The Philippines can harness huge economic potential by generating “green jobs,” or jobs that contribute substantially to the preservation and restoration of the environment and natural resources, after President Benigno Aquino 3rd signed late last week the Philippine Green Jobs Act, the bill’s chief sponsor said.
Under Republic Act 10771, ‘green jobs’ specifically refers to jobs that help “protect ecosystems and biodiversity; reduce energy, materials and water consumption through high-efficiency strategies; de-carbonize the economy; and minimize or altogether avoid generation of all forms of waste and pollution.”
It covers industries that hire professionals including solar PV system designers and installers, engineers and technicians of turbines; energy- and resource-efficiency consultants; sanitation and waste management experts; biodiversity and ecology fieldworkers; forest guards; river clean-up crew; organic farmers and recycling plant workers, among others, and grants incentives for companies to create ‘green jobs.’
“With passing of this law we can preserve our natural resources and we can help to provide decent jobs to our people,” said Sen. Sonny Angara, acting chairman of the Senate labor committee and the sponsor of the measure.
The lawmaker cited a study by the International Renewable Energy Agency, which showed that in some countries, especially in Asia, green jobs already account for a significant portion of the workforce—totaling 7.7 million green jobs worldwide in 2014.
“Green jobs are the future of the world of work. Eventually, green economies will be the norm. A green jobs boom could happen here in the Philippines. We might as well start the transition now,” Angara said.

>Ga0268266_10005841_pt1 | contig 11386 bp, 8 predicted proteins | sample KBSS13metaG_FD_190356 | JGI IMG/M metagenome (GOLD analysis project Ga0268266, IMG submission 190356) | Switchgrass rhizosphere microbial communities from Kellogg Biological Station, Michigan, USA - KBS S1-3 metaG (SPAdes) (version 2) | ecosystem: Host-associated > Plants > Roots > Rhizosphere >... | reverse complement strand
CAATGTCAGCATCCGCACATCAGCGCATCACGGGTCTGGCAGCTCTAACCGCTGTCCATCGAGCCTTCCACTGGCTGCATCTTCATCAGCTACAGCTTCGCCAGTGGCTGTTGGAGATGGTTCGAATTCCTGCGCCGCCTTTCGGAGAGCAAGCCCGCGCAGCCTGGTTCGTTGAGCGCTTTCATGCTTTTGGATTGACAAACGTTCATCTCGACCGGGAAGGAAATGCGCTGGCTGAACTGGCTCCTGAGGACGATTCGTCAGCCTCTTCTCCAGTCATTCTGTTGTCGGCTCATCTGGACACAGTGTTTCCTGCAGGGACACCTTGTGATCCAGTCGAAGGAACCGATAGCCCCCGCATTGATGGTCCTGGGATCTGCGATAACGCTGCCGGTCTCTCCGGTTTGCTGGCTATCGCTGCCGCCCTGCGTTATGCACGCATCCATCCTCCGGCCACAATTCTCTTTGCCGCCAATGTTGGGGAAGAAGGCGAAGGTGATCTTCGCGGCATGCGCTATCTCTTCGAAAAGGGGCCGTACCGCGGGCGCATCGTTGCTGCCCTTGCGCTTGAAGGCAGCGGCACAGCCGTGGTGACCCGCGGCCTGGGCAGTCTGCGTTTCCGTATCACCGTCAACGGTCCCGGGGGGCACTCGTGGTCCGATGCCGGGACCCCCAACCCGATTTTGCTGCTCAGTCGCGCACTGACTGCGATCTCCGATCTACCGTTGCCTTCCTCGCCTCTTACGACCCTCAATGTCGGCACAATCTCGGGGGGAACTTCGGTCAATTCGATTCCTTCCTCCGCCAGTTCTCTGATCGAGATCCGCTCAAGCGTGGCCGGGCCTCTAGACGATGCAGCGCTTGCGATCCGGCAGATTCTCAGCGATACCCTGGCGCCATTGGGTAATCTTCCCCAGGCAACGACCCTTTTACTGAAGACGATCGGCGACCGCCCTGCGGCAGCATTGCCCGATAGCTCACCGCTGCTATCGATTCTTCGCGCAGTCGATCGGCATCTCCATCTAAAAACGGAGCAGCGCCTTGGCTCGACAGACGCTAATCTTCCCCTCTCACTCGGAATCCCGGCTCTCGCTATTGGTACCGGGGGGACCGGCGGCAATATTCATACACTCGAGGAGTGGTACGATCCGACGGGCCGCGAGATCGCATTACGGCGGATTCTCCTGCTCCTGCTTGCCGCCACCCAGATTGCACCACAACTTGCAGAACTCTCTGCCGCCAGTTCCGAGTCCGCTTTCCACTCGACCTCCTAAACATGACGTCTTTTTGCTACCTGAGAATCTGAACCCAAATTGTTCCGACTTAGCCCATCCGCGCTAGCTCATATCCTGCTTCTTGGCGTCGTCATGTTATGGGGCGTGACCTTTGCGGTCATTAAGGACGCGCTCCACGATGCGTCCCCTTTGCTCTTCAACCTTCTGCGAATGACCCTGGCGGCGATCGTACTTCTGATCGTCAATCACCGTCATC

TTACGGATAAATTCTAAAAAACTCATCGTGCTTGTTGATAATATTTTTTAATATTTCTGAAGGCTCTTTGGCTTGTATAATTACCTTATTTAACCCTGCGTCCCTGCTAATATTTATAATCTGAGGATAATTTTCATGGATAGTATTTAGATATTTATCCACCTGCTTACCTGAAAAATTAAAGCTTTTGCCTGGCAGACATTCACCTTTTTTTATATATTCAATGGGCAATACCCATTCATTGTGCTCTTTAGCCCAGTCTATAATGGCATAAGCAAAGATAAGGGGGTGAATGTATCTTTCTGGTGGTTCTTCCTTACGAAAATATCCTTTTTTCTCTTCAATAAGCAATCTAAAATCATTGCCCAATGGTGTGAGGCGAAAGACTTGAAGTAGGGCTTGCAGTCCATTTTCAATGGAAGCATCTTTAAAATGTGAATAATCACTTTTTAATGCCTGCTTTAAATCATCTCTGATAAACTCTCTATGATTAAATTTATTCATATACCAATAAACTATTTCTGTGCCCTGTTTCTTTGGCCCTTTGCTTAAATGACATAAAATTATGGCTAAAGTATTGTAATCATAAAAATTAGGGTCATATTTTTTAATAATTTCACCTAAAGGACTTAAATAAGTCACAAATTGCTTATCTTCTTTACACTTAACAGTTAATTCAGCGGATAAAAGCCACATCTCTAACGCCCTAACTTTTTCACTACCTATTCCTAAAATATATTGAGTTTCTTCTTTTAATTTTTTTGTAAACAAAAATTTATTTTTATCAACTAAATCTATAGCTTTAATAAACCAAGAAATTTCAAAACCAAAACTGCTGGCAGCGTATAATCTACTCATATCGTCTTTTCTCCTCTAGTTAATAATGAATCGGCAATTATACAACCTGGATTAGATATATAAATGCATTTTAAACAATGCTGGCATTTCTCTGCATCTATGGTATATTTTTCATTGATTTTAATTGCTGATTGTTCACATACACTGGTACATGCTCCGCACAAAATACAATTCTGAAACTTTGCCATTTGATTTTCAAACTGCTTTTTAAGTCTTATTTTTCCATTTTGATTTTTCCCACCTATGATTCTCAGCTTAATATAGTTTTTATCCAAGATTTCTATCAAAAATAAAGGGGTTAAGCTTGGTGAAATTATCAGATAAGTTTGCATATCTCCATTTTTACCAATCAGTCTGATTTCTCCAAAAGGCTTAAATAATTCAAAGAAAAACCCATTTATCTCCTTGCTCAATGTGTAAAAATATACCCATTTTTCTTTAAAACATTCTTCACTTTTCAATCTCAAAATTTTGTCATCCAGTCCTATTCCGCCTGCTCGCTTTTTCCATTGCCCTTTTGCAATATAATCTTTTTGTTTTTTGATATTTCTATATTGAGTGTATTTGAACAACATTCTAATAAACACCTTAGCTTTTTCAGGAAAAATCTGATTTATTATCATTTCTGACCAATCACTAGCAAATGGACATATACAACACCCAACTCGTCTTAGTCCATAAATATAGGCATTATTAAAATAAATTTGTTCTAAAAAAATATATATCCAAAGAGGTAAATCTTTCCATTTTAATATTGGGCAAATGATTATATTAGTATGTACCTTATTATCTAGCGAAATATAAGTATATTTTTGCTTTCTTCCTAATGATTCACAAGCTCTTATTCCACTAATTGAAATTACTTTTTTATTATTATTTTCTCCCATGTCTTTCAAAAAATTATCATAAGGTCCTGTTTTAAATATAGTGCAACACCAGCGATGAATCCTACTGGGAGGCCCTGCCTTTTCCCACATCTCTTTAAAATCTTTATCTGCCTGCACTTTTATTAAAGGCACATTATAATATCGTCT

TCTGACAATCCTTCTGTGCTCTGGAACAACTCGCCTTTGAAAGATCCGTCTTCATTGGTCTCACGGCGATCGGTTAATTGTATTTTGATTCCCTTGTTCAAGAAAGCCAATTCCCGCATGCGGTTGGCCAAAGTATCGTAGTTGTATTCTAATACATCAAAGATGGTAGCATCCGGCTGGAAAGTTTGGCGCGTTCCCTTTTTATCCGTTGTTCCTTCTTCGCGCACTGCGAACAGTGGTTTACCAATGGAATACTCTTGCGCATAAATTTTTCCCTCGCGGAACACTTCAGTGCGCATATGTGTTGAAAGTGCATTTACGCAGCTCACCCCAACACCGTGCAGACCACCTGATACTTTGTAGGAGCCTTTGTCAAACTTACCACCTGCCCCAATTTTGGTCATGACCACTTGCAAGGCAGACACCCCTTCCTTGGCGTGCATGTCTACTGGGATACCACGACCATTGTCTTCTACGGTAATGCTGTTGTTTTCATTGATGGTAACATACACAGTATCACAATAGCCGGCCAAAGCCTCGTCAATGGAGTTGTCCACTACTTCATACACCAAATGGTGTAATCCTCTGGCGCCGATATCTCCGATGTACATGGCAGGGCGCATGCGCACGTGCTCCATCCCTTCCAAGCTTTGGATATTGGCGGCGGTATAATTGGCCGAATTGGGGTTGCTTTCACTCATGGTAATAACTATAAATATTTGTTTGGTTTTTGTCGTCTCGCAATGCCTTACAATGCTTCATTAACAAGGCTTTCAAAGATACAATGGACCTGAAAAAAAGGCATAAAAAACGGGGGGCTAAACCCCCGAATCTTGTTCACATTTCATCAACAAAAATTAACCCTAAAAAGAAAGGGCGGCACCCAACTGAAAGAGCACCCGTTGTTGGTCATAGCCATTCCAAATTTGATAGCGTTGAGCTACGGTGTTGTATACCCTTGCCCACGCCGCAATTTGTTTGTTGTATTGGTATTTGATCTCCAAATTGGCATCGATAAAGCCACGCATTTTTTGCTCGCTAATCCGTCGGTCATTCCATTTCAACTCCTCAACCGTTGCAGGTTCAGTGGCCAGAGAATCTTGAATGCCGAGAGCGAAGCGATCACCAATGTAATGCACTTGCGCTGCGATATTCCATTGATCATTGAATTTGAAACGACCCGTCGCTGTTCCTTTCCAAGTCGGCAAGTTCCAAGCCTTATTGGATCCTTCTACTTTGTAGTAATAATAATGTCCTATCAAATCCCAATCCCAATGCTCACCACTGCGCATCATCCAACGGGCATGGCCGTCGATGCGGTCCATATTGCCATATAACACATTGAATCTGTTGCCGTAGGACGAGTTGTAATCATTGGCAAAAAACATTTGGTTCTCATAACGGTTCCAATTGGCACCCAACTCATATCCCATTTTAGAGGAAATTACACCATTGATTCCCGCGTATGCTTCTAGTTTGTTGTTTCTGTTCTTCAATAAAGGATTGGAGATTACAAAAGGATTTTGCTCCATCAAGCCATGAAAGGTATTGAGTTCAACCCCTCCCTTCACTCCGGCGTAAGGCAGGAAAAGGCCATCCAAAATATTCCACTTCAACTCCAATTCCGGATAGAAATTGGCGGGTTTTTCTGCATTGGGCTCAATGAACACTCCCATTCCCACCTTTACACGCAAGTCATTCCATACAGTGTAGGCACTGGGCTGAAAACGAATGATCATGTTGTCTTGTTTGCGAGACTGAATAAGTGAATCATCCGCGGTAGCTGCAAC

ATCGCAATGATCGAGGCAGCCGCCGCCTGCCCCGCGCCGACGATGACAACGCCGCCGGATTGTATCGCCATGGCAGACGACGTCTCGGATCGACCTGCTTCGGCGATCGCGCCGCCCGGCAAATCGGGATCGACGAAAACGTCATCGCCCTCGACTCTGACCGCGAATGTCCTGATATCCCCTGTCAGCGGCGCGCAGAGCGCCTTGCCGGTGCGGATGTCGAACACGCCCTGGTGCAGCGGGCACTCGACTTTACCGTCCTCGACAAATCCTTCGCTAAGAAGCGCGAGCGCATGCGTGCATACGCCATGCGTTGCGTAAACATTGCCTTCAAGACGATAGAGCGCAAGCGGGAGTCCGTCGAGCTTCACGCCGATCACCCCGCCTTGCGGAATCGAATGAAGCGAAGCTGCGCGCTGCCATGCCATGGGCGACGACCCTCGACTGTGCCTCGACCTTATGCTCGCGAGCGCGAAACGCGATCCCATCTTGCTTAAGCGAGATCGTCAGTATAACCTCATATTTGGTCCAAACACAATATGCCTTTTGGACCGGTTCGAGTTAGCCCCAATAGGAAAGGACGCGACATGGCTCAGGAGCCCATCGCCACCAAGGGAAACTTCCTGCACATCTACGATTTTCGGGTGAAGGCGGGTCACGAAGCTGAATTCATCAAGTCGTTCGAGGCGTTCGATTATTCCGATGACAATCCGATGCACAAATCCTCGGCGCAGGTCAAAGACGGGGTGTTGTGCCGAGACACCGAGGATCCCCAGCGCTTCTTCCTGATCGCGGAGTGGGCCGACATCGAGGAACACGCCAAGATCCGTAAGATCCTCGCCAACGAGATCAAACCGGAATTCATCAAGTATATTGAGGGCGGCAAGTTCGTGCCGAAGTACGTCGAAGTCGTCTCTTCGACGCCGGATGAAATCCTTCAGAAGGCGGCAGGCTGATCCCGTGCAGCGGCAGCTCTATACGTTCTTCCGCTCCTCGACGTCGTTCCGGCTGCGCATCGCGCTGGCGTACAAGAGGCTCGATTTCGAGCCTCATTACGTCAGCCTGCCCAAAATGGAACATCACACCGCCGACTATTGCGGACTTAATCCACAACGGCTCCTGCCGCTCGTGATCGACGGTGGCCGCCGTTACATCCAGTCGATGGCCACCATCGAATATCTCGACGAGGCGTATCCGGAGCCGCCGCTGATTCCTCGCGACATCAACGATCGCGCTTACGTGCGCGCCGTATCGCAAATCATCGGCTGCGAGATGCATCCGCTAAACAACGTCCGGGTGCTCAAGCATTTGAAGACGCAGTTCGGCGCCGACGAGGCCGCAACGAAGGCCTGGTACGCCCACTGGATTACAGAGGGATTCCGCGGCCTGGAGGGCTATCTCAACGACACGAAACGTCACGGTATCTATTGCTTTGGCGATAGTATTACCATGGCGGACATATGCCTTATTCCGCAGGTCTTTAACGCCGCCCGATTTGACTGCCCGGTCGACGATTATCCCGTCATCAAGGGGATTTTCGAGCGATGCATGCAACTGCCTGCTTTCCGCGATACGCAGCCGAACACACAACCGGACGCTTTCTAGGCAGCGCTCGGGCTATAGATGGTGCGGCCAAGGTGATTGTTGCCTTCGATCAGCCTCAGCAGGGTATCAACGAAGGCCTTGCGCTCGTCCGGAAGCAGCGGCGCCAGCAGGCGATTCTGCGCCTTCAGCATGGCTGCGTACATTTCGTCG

He also lauded the President and his colleagues in both houses of Congress for supporting the passage of this vital legislation that addresses both employment and environmental issues of the country.
Among the incentives business enterprises may enjoy under the recently enacted Green Jobs law include a special deduction from the taxable income equivalent to 50 percent of the total expenses for skills training and research and development expenses, and tax- and duty-free importation of capital equipment.
RA 10771 also states that green jobs must be decent jobs that respect the rights of workers, pay fair and adequate wages, provide safe working conditions and social protection for families, and promote social dialogue and workers’ right to organize.
“This law incentivizes employment opportunities in ‘green’ and eco-friendly industries. More importantly, a green job must be kind not only to the environment, but to the workers as well,” Angara added.